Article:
Timing and Progression (A Positive Form)

Timing is one of those weird things that can bring a sense of cosmic order to a non-religious, spiritually-agnostic life. I have been fortunate to experience what could be called divine acts of timing. The universe has taken care of me, with sensitivity to timing. Acknowledging this, is a useful aspect of healing.

The following is a chronology of events, that in hindsight, took place just when they needed to.

Yoga pause, July 2015. I love yoga. I believe in it. It’s the first practice that made me feel connected to my body, in the moment, instead of just being a floating head, which is how I’ve always felt. I practiced yoga for about a year with a wonderful, uniquely talented, light-filled, generous yogi. The pause came about in anticipation of a trip to Aruba that my uncle invited me on. I look forward to returning to the mat when things have progressed a bit further and with the blessing of physical and occupational therapists.

Swimming pause, 2015. I paused swimming sessions (the pause is still on, but will resume when possible, I’m not a born swimmer, but it’s great exercise, especially for the core), sensing that I needed to adjust my physical recovery. That was a Tuesday, on Wednesday I fell into a tomato cage, in a community garden, and realized that my core could not enable me to push myself up on hands and knees. This event now symbolizes the end of my first era of presumed mobility. At about the same time, but not exactly due to the fall, I broke my glasses, I drove (a rental at the time) about a mile-and-a-half without them (I’m nearsighted) to Staples, to buy some tape to crudely fix my glasses. Leaving Staples, I later learned I dropped my wallet in the parking lot. I went to work. Before cancelling cards and taking the usual measures for a lost wallet, the police called to tell me that my wallet had been turned-in and I could come pick it up. I believe the man’s name was Joel. Joel left his number with the police, but my thank you call ended up in voicemail. Joel, if you’re out there, thanks again.

The next day I went to work, and fell, twice, hard, but with no injuries, within about 15 minutes. The HR Coordinator, and Corporate Counsel, after situating me comfortably on a sofa in a vacant office overlooking West LA, informed me that I’d need to go home and not return to the office without a doctor’s written approval. As it would turn out, this was a defining moment, that effectively initiated my current phase of medical care, treatment, and recovery, and the end of free-form walking, and driving. From the office, I called my friend, ex-girlfriend of 10.5 years, fellow parent of our dog (my heart), and now health advocate. She came and bailed me out, picking me up from work. From this point forward my orbit became much smaller, originating from home.

Not long after, through a referral from the neurosurgeon who performed the two surgeries I had, I went into the care of my current Neuro-Oncologist. Reacting to recent symptoms, the frequent falls, radiation and chemotherapy were discussed as near-term treatments—the opposite of the wait-and-see non plan of action that I was rather casually following via MRIs every six months with follow-up visits to a clinic at the hospital where I had the surgeries.

I indicated a desire to wait until things were financially more feasible and until I had a full year under my belt at work to qualify for California’s medical leave act. The doctor and team understood and accepted this, and were somewhat less concerned about the urgency of treatment once they saw recent MRIs indicating tumor stability. In late May of 2016, I indicated that I was ready to move forward with treatment. Surgery was planned.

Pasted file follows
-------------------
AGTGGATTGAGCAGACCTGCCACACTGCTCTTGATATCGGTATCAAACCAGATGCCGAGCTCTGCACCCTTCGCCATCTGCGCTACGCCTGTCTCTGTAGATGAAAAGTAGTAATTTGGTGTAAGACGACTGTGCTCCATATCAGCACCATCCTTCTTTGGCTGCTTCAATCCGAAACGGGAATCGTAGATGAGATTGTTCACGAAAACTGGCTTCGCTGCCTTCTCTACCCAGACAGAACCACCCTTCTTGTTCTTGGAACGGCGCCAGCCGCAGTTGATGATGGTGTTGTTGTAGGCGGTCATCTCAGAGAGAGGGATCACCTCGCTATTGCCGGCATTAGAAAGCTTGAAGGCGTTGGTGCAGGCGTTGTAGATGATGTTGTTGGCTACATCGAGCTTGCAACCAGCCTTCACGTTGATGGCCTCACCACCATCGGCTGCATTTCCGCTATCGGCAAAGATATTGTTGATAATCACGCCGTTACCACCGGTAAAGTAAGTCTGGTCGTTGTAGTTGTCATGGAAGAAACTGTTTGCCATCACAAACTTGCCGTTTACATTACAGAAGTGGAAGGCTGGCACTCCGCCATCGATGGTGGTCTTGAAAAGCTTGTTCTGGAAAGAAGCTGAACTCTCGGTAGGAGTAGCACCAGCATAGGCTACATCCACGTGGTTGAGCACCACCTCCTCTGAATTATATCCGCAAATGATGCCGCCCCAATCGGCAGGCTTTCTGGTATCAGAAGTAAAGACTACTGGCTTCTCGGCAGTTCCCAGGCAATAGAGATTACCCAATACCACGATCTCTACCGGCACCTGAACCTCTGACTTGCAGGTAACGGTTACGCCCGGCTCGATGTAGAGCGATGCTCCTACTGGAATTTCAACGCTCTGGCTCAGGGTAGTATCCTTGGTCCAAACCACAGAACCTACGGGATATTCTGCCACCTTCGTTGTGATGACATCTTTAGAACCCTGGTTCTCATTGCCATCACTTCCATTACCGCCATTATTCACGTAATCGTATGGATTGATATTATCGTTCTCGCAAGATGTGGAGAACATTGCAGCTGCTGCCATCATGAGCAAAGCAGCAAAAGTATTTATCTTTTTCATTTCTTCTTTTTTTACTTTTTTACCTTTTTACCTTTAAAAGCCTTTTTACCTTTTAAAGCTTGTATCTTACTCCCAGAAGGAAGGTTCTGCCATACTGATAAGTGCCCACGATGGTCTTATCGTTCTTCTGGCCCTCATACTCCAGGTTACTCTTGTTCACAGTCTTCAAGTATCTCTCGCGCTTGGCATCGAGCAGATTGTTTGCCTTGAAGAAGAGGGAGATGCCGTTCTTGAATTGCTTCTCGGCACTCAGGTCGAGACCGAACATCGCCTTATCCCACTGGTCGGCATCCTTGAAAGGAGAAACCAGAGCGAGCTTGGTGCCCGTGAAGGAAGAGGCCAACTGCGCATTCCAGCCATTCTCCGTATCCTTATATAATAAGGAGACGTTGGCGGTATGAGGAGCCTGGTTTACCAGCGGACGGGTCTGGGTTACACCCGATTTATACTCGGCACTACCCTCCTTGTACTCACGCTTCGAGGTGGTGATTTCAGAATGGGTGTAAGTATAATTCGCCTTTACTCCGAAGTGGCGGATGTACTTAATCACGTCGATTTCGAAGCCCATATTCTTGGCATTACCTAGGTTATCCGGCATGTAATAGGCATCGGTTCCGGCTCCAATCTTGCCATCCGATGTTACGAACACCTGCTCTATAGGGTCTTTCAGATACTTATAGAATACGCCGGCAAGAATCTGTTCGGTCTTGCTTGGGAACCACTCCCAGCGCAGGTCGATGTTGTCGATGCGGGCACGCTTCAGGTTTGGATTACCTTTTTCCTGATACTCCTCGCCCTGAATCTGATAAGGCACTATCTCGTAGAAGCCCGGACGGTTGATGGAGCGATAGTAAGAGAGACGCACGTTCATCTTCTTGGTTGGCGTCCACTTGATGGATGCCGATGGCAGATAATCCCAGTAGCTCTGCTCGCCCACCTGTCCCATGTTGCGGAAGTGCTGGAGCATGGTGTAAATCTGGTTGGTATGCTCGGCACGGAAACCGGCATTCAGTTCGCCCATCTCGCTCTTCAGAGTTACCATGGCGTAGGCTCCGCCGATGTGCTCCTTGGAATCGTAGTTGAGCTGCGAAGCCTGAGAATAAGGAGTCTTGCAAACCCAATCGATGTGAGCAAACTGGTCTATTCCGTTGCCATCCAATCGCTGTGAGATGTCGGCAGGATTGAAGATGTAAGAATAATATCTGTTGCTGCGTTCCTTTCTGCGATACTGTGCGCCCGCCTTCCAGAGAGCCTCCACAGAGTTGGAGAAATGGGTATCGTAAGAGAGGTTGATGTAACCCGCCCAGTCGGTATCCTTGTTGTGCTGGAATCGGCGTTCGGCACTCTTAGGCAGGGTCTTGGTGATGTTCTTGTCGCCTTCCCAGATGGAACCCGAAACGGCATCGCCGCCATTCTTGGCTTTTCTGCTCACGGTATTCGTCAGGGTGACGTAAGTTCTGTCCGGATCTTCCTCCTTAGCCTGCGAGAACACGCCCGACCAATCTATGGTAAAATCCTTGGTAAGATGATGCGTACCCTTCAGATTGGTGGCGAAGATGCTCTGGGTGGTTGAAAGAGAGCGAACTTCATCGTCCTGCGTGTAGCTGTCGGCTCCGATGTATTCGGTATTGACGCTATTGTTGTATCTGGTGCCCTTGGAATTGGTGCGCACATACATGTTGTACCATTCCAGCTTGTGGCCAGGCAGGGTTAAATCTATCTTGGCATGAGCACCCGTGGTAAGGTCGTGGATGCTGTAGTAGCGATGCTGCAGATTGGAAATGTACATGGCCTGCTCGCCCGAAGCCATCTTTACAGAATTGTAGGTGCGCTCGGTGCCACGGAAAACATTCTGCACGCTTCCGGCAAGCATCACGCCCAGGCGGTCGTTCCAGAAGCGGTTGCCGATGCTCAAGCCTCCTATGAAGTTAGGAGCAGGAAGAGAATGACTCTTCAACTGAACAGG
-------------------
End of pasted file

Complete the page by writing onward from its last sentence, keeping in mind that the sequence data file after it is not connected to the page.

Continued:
Then came pneumonia. One Sunday morning, I couldn’t get out of bed. I texted “hospital” from my iPad, to my advocate. For the next week I was hospitalized. I had been scheduled for surgery the following week. As it turned out, the medical team decided that surgery was not right at that time, and that radiation and chemotherapy would commence. A few weeks later, in mid-July, 2016, I began six weeks of five-day-per-week appointments with what I called ‘The Radiation Monster.” All of this was while I was on medical leave.

Radiation ended in early August, with no distinctive side effects other than generally low energy.

At the beginning of October, my current chapter of being financially supported by disability (so grateful) and having my non-outpatient days more or less available to independent work—type design primarily and some freelance design work—began. As it has turned out, prioritizing treatment, mainly physical therapy and more recently occupational therapy, through outpatient and at-home exercise, first and foremost, have been the right way to make progress with my health. I can’t take credit for the timing, the initial work transition, which was uncomfortable for multiple months, ended up for the best.

I am, by nature, a worker, probably a workaholic in what now feels like a different life. Prioritizing health, unfortunately, often happens when something has already gone awry, as it did with me in forming a brain tumor.

I have danced, sometimes on a knife’s edge, with timing my whole life. From serious car accidents to unusual social encounters. Cosmically, so far, I have been very lucky and try not to take anything for granted, including the order in which things happen. Part of my current healing and recovery effort is to acknowledge the significance of people and events that enter life at opportune moments and to recognize the grace that surrounds me.